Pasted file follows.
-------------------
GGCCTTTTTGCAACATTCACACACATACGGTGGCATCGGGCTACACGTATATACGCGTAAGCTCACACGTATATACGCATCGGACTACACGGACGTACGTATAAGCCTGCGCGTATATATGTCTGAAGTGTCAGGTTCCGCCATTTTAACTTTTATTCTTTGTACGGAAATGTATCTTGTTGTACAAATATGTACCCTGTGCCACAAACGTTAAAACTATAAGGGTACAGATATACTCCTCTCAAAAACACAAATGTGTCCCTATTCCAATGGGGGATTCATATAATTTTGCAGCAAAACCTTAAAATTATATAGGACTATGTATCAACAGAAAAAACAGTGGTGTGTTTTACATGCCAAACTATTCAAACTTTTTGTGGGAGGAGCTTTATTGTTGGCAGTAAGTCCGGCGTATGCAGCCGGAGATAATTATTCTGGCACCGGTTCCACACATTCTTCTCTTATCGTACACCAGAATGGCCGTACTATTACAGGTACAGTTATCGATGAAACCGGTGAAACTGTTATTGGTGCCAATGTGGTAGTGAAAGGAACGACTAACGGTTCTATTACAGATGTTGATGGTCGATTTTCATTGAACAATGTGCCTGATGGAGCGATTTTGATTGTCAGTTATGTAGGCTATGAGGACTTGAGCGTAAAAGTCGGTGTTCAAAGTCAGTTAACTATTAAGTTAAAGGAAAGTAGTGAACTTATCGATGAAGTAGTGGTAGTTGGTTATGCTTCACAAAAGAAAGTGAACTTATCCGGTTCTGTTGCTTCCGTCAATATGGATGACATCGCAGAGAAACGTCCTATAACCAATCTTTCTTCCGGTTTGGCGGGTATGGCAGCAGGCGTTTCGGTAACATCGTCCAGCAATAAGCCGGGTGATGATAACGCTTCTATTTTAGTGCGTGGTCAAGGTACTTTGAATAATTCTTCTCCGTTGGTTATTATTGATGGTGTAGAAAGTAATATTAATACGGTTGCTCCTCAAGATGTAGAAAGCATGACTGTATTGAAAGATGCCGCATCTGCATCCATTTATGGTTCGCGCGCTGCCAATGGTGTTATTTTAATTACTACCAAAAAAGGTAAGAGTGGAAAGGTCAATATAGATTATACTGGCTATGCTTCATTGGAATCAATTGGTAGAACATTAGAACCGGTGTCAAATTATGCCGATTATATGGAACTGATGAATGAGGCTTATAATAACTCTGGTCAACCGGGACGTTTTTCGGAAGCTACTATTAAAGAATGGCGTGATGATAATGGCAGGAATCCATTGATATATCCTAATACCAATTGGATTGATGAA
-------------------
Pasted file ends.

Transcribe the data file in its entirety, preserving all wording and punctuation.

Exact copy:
GGCCTTTTTGCAACATTCACACACATACGGTGGCATCGGGCTACACGTATATACGCGTAAGCTCACACGTATATACGCATCGGACTACACGGACGTACGTATAAGCCTGCGCGTATATATGTCTGAAGTGTCAGGTTCCGCCATTTTAACTTTTATTCTTTGTACGGAAATGTATCTTGTTGTACAAATATGTACCCTGTGCCACAAACGTTAAAACTATAAGGGTACAGATATACTCCTCTCAAAAACACAAATGTGTCCCTATTCCAATGGGGGATTCATATAATTTTGCAGCAAAACCTTAAAATTATATAGGACTATGTATCAACAGAAAAAACAGTGGTGTGTTTTACATGCCAAACTATTCAAACTTTTTGTGGGAGGAGCTTTATTGTTGGCAGTAAGTCCGGCGTATGCAGCCGGAGATAATTATTCTGGCACCGGTTCCACACATTCTTCTCTTATCGTACACCAGAATGGCCGTACTATTACAGGTACAGTTATCGATGAAACCGGTGAAACTGTTATTGGTGCCAATGTGGTAGTGAAAGGAACGACTAACGGTTCTATTACAGATGTTGATGGTCGATTTTCATTGAACAATGTGCCTGATGGAGCGATTTTGATTGTCAGTTATGTAGGCTATGAGGACTTGAGCGTAAAAGTCGGTGTTCAAAGTCAGTTAACTATTAAGTTAAAGGAAAGTAGTGAACTTATCGATGAAGTAGTGGTAGTTGGTTATGCTTCACAAAAGAAAGTGAACTTATCCGGTTCTGTTGCTTCCGTCAATATGGATGACATCGCAGAGAAACGTCCTATAACCAATCTTTCTTCCGGTTTGGCGGGTATGGCAGCAGGCGTTTCGGTAACATCGTCCAGCAATAAGCCGGGTGATGATAACGCTTCTATTTTAGTGCGTGGTCAAGGTACTTTGAATAATTCTTCTCCGTTGGTTATTATTGATGGTGTAGAAAGTAATATTAATACGGTTGCTCCTCAAGATGTAGAAAGCATGACTGTATTGAAAGATGCCGCATCTGCATCCATTTATGGTTCGCGCGCTGCCAATGGTGTTATTTTAATTACTACCAAAAAAGGTAAGAGTGGAAAGGTCAATATAGATTATACTGGCTATGCTTCATTGGAATCAATTGGTAGAACATTAGAACCGGTGTCAAATTATGCCGATTATATGGAACTGATGAATGAGGCTTATAATAACTCTGGTCAACCGGGACGTTTTTCGGAAGCTACTATTAAAGAATGGCGTGATGATAATGGCAGGAATCCATTGATATATCCTAATACCAATTGGATTGATGAA